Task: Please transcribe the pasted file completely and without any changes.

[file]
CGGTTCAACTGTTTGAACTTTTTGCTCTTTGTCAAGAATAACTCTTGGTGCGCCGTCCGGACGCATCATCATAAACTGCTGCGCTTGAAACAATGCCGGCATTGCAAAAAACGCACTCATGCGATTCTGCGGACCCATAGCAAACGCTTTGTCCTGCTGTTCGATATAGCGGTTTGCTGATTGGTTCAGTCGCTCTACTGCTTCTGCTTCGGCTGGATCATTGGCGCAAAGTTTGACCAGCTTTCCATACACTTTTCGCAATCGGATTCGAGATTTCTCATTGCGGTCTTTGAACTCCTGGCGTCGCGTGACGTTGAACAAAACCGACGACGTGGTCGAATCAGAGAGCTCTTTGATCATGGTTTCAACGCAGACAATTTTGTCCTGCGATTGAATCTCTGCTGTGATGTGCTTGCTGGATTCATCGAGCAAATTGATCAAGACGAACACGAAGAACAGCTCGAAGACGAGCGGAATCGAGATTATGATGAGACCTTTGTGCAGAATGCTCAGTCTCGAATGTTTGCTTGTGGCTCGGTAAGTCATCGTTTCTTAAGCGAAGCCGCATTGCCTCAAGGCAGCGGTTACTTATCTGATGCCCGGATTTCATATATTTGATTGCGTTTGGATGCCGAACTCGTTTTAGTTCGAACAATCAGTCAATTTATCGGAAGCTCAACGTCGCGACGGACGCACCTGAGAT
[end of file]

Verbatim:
CGGTTCAACTGTTTGAACTTTTTGCTCTTTGTCAAGAATAACTCTTGGTGCGCCGTCCGGACGCATCATCATAAACTGCTGCGCTTGAAACAATGCCGGCATTGCAAAAAACGCACTCATGCGATTCTGCGGACCCATAGCAAACGCTTTGTCCTGCTGTTCGATATAGCGGTTTGCTGATTGGTTCAGTCGCTCTACTGCTTCTGCTTCGGCTGGATCATTGGCGCAAAGTTTGACCAGCTTTCCATACACTTTTCGCAATCGGATTCGAGATTTCTCATTGCGGTCTTTGAACTCCTGGCGTCGCGTGACGTTGAACAAAACCGACGACGTGGTCGAATCAGAGAGCTCTTTGATCATGGTTTCAACGCAGACAATTTTGTCCTGCGATTGAATCTCTGCTGTGATGTGCTTGCTGGATTCATCGAGCAAATTGATCAAGACGAACACGAAGAACAGCTCGAAGACGAGCGGAATCGAGATTATGATGAGACCTTTGTGCAGAATGCTCAGTCTCGAATGTTTGCTTGTGGCTCGGTAAGTCATCGTTTCTTAAGCGAAGCCGCATTGCCTCAAGGCAGCGGTTACTTATCTGATGCCCGGATTTCATATATTTGATTGCGTTTGGATGCCGAACTCGTTTTAGTTCGAACAATCAGTCAATTTATCGGAAGCTCAACGTCGCGACGGACGCACCTGAGAT